With traditional managed hosting solutions, we have best practices, we have business continuity plans, we have disaster recovery, we document our processes and all the moving parts in our infrastructure. At least we pay lip service to these goals, though from time to time we admit to getting side tracked with bigger fish to fry, high priorities and the emergency of the day. We add “firedrill” to our todo list, promising we’ll test restoring our backups. But many times we find it is in the event of an emergency that we are forced to find out if we actually have all the pieces backed up and can reassemble them properly.
Cloud Computing is different. These goals are no longer be lofty ideals, but must be put into practice. Here’s why.
- Virtual servers are not as reliable as physical servers
- Amazon EC2 has a lower SLA than many managed hosting providers
- Devops introduces new paradigm, infrastructure scripts can be version controlled
- EC2 environment really demands scripting and repeatability
- New flexibility and peace of mind
EC2 virtual servers can and will die. Your spinup scripts and infrastructure should consider this possibility not as some far off anomalous event, but a day-to-day concern. With proper scripts and testing of various scenarios, this should become manageable. Use snapshots to backup EBS root volumes, and build spinup scripts with AMIs that have all the components your application requires. Then test, test and test again.
Amazon EC2’s SLA – Only 99.95%
The computing industry throws around the 99.999% or five-nines uptime SLA standard around a lot. That amounts to less than six minutes of downtime. Amazon’s 99.95% allows for 263 minutes of downtime. Greater downtime merely gets you a credit on your account. With that in mind, repeatable processes and scripts to bring your infrastructure back up in different availability zones or even different datacenters is a necessity. Along with your infrastructure scripts, offsite backups also become a wise choice. You should further take advantage of availability zones and regions to make your infrastructure more robust. By using private IP addresses and network, you can host a MySQL database slave in a separate zone, for instance. You can also do GDLB or Geographically Distributed Load Balancing to send customers on the west coast to that zone, and those on the east coast to one closer to them. In the event that one region or availability zone goes out, your application is still responding, though perhaps with slightly degraded performance.
Devops – Infrastructure as Code
With traditional hosting, you either physically manage all of the components in your infrastructure, or have someone do it for you. Either way a phone call is required to get things done. With EC2, every piece of your infrastructure can be managed from code, so your infrastructure itself can be managed as software. Whether you’re using waterfall method, or agile as your software development lifecycle, you have the new flexibility to place all of these scripts and configuration files in version control. This raises manageability of your environment tremendously. It also provides a type of ongoing documentation of all of the moving parts. In a word, it forces you to deliver on all of those best practices you’ve been preaching over the years.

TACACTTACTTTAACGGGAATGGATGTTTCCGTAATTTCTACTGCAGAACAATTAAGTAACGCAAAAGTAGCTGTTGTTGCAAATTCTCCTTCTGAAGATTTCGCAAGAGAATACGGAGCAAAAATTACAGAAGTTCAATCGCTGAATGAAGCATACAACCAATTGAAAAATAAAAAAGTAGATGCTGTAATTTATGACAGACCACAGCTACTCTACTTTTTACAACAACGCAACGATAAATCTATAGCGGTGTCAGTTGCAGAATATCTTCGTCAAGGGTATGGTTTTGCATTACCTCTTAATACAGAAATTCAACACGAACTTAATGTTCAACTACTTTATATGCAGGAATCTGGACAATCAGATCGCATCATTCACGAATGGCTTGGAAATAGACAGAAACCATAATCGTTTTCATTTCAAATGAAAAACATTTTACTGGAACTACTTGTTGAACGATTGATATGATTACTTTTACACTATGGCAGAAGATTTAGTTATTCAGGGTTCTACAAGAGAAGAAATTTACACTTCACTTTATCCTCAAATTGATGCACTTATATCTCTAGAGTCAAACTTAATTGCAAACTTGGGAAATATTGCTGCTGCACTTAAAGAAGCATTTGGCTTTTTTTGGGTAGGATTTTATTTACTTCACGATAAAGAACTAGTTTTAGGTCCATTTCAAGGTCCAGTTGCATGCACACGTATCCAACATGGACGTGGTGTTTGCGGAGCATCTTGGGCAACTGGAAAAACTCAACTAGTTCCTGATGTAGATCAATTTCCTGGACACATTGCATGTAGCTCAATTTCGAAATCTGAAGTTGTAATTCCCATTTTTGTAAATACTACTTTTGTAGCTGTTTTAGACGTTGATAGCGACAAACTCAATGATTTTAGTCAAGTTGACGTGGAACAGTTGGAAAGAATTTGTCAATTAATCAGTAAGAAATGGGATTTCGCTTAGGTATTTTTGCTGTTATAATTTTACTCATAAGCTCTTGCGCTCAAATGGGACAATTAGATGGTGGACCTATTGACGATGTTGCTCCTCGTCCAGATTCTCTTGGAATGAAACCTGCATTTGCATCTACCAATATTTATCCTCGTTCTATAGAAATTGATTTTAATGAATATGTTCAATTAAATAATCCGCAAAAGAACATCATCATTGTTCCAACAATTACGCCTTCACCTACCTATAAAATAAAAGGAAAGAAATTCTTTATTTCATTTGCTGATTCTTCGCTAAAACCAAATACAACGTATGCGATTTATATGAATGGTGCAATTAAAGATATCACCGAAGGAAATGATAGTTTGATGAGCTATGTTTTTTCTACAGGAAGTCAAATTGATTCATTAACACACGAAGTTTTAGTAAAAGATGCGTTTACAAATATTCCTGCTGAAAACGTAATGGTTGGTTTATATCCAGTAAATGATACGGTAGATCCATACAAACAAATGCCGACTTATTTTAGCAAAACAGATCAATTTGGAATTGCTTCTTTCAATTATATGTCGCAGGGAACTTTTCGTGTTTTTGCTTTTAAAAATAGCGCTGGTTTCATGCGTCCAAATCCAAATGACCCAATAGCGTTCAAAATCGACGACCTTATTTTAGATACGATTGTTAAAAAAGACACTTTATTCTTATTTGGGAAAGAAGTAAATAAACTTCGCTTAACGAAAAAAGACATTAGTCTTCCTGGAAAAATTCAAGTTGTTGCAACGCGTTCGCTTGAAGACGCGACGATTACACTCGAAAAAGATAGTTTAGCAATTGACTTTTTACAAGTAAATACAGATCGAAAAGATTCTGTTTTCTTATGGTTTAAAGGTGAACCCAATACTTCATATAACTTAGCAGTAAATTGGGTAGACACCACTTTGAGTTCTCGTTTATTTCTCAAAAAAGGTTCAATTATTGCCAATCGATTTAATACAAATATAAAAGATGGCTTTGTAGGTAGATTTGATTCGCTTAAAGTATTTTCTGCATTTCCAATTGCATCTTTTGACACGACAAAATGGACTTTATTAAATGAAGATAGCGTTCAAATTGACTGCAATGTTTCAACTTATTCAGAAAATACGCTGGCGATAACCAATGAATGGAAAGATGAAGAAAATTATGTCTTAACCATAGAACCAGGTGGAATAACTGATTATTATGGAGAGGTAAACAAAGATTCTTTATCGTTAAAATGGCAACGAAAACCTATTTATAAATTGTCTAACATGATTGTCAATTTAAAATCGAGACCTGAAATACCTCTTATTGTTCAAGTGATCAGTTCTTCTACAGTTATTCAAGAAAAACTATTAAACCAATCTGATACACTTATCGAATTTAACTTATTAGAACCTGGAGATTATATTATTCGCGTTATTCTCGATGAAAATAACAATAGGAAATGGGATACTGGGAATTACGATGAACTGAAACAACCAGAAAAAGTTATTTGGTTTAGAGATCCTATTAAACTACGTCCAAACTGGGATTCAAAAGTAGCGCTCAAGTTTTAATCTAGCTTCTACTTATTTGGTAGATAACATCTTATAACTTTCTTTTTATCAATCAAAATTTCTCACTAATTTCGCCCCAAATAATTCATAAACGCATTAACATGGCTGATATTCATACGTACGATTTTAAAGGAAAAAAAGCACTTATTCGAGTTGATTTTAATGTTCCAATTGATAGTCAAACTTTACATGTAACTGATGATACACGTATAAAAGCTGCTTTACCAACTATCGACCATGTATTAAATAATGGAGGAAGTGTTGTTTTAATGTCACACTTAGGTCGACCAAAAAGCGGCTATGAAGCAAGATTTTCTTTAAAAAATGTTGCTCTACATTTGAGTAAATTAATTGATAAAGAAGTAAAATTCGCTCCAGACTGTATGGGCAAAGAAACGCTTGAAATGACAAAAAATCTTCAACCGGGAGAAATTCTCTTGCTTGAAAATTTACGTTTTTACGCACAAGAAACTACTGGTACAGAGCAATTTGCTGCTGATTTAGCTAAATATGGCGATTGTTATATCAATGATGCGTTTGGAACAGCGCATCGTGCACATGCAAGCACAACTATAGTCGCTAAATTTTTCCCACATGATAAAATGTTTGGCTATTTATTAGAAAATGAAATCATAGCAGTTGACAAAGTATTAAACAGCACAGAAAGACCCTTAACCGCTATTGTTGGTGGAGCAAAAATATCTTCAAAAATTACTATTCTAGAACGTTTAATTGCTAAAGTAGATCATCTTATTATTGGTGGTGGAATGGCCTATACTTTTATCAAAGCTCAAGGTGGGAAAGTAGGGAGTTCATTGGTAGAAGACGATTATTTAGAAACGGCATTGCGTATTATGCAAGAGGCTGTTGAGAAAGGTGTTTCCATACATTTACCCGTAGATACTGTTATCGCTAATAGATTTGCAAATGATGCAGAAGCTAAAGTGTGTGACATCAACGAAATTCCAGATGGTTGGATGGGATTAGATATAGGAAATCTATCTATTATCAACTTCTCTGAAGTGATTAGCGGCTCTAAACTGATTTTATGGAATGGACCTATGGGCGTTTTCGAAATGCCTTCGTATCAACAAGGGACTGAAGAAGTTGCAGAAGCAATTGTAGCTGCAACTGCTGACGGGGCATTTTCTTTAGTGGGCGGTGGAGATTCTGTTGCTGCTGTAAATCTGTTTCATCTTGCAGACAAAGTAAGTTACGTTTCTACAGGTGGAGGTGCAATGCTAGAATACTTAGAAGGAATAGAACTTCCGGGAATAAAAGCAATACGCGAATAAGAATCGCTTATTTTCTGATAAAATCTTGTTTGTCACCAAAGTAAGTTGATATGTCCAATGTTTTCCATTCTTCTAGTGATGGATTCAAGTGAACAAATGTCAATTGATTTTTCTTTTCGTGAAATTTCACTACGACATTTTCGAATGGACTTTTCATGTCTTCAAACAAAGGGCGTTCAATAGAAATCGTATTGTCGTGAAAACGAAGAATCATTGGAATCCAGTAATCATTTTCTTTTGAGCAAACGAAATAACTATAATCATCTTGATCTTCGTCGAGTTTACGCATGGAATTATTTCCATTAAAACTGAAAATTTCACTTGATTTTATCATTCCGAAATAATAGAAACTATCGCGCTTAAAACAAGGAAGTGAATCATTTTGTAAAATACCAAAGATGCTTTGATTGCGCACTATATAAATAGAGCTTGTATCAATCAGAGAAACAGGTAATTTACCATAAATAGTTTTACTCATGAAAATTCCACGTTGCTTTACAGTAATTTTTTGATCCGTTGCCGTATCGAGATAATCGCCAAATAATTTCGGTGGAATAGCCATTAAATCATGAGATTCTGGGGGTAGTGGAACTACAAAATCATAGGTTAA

EC2 Environment Considerations
When servers get restarted they get new IP addresses – both private and public. This may affect configuration files from webservers to mail servers, and database replication too, for example. Your new server may mount an external EBS volume which contains your database. If that’s the case your start scripts should check for that, and not start MySQL until it finds that volume. To further complicate things, you may choose to use software raid over a handful of EBS volumes to get better performance.
The more special cases you have, the more you quickly realize how important it is to manage these things in software. The more the process needs to be repeated, the more the scripts will save you time.
New Flexibility in the Cloud
Ultimately if you take into consideration less reliable virtual servers, and mitigate that with zones and regions, and automated scripts, you can then enjoy all the new benefits of the cloud.
- easy test & dev environment setup
- robust load & scalability testing
- vertically scaling servers in place – in minutes!
- pause a server – incurring only storage costs for days or months as you like
- cheaper costs for applications with seasonal traffic patterns
- no huge up-front costs
Best practices for backups and disaster recovery aren’t tremendously different in the cloud than from a managed hosting environment. But they are more crucial since cloud servers are less reliable than physical servers. Also the security aspect may play a heightened role in the cloud. Here are some points to keep in mind.
Read the original article –
Intro to EC2 Cloud Deployments.
1. Perform multiple types of backups
2. Keep non-proprietary backups offsite
3. Test your backups – perform firedrills
4. Encrypt backups in S3
5. Perform Replication Integrity Checks Continue reading Backup and Recovery in EC2 – 5 Point Checklist